Renal function impairment: Plasma concentrations of total inhibitors are increased 2-fold in severe renal insufficiency (CrCl <30 mL/minute).

Geriatric: The mean plasma level of HMG-CoA reductase inhibitory activity was increased approximately 45% in elderly patients 70 to 78 years of age compared with patients 18 to 30 years of age.

Local Anesthetic/Vasoconstrictor Precautions

No information available to require special precautions

Effects on Dental Treatment

Key adverse event(s) related to dental treatment: Assess unusual presentations of muscle weakness or myopathy resulting from lipid therapy such as patient having a difficult time brushing teeth or weakness with chewing. Refer patient back to their physician for evaluation and adjustment of lipid therapy.

Effects on Bleeding

No information available to require special precautions

Index Terms

Mevinolin; Monacolin K

FDA Approval Date
August 13, 1987
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Brand Names: International

Asacor (TW); Aterkey (LB); Cholevast (EG); Cholstatin (VN); Cholvastin (ID); Dilucid (MX); Ellanco (HK, MY); Elstatin (SG); Favolip (IN); Gengxian (CN); Hiposterol (CL); Hipovastin (AR); Holetar (EE); Justin (ID); Lipdip (EG); Liperol (MX); Lipoclin (BR); Lostatin (PE, SG); Lostin (PE); Lovacel (KR); Lovachol (ZA); Lovacol (CL, FI); Lovalord (KR); Lovarem (ET); Lovastad (DK); Lovasterol (CO); Lovastin (EC, KR, SG); Lovatin (BD, ET); Lovaton (BR); Lowchol (EG); Medostatin (AE, BG, CY, ET, IL, IQ, IR, JO, LB, LY, MT, MY, OM, QA, SA, SG, SY, YE); Mevacor (AE, AT, BB, BM, BS, BZ, CZ, DK, FI, GR, GY, HK, JM, MX, NL, PK, PL, PR, SR, TT); Meverstin (KR); Mevinacor (DE); Ovastar (HK); Rovacor (IN); Sancos (TW); Sidevar (MX); Ultracor (BD); Vertisin (UY); Xue Qing (CN)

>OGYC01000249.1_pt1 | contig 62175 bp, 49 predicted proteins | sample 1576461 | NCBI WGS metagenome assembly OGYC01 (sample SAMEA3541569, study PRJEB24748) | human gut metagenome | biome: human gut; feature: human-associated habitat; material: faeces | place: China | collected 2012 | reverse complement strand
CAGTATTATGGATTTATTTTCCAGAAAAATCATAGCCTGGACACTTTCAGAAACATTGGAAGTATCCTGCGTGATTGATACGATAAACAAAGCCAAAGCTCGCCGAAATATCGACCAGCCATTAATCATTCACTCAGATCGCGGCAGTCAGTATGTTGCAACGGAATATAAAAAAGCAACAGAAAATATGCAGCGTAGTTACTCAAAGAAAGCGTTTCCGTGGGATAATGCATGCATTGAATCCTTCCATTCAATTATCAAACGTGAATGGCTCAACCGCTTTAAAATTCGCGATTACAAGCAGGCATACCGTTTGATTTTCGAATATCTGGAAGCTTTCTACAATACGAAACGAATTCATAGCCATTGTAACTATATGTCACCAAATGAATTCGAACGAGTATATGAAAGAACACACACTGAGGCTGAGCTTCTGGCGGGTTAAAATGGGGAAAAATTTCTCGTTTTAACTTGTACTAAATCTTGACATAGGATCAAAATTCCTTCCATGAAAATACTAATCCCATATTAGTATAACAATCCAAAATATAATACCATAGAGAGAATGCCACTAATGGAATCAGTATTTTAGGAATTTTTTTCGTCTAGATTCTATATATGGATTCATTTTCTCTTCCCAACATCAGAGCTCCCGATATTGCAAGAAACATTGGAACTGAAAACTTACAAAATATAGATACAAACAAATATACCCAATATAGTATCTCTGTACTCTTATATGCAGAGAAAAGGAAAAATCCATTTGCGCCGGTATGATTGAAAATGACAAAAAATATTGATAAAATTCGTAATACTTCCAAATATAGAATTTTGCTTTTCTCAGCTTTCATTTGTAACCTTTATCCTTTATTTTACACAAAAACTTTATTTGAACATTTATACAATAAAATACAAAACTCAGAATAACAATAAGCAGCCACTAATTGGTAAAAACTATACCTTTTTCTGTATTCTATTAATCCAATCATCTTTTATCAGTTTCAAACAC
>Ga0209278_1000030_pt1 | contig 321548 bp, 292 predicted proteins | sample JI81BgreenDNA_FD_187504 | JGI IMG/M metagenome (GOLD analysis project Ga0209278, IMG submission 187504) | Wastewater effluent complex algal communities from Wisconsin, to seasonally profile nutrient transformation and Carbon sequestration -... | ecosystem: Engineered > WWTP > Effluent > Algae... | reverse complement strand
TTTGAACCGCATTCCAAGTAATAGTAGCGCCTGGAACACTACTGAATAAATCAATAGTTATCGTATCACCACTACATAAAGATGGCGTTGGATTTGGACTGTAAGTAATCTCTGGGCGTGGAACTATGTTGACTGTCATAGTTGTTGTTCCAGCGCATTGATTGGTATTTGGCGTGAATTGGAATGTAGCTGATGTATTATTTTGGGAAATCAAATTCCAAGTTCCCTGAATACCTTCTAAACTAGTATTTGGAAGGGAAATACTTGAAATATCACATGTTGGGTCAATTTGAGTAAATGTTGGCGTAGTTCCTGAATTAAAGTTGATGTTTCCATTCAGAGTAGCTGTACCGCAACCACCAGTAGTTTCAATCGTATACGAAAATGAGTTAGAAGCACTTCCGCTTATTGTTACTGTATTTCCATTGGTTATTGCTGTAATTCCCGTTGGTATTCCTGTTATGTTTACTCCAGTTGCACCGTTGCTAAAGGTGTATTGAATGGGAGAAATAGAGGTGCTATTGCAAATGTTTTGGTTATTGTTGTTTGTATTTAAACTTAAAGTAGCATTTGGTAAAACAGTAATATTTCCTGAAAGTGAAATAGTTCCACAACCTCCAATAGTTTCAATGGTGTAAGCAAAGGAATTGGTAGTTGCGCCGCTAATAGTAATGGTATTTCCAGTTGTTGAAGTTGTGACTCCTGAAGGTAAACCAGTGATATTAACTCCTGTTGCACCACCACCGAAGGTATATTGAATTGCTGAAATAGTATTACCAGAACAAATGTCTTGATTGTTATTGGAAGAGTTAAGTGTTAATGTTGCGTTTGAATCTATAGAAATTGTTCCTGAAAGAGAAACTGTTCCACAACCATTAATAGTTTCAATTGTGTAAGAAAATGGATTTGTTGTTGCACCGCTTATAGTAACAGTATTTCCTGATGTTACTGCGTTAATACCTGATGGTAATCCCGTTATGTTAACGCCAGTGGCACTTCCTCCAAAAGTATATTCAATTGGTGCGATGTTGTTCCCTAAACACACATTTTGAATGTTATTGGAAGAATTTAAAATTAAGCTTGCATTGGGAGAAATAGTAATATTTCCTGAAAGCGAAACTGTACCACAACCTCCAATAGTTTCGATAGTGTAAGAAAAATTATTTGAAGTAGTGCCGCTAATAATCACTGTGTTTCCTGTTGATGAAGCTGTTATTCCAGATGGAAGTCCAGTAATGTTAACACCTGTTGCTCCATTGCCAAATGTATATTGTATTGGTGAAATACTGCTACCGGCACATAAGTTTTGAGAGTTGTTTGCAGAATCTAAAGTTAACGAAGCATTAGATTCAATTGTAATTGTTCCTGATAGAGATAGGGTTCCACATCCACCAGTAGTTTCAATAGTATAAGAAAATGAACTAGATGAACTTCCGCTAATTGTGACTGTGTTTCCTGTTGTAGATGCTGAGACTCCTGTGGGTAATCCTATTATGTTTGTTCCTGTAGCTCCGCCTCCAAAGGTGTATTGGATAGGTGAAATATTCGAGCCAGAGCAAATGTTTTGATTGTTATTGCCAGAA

Lovastatin (Patient Education – Adult Medication)
You must carefully read the “Consumer Information Use and Disclaimer” below in order to understand and correctly use this information
Pronunciation

(LOE va sta tin)

Brand Names: US

Altoprev; Mevacor [DSC]

What is this drug used for?
  • It is used to slow the progress of heart disease.
  • It is used to prevent heart attacks.
  • It is used to prevent chest pain.
  • It is used to lower bad cholesterol and raise good cholesterol (HDL).
  • It is used to lower triglycerides.
  • It may be given to you for other reasons. Talk with the doctor.
What do I need to tell my doctor BEFORE I take this drug?
  • If you have an allergy to lovastatin or any other part of this drug.
  • If you are allergic to any drugs like this one, any other drugs, foods, or other substances. Tell your doctor about the allergy and what signs you had, like rash; hives; itching; shortness of breath; wheezing; cough; swelling of face, lips, tongue, or throat; or any other signs.
  • If you have any of these health problems: Active liver disease or a rise in liver enzymes.
  • If you take any drugs (prescription or OTC, natural products, vitamins) that must not be taken with this drug, like certain drugs that are used for hepatitis C, HIV, or infections. There are many drugs that must not be taken with this drug.
  • If you are pregnant or may be pregnant. Do not take this drug if you are pregnant.
  • If you are breast-feeding. Do not breast-feed while you take this drug.
  • This is not a list of all drugs or health problems that interact with this drug.
  • Tell your doctor and pharmacist about all of your drugs (prescription or OTC, natural products, vitamins) and health problems. You must check to make sure that it is safe for you to take this drug with all of your drugs and health problems. Do not start, stop, or change the dose of any drug without checking with your doctor.
What are some things I need to know or do while I take this drug?
  • All products:
  • Tell all of your health care providers that you take this drug. This includes your doctors, nurses, pharmacists, and dentists.
  • If you have high blood sugar (diabetes), you will need to watch your blood sugar closely.
  • Have blood work checked as you have been told by the doctor. Talk with the doctor.
  • Follow the diet and workout plan that your doctor told you about.
  • Do not take more than what your doctor told you to take. Taking more than you are told may raise your chance of very bad side effects.
  • Avoid grapefruit and grapefruit juice.
  • Talk with your doctor before you drink alcohol.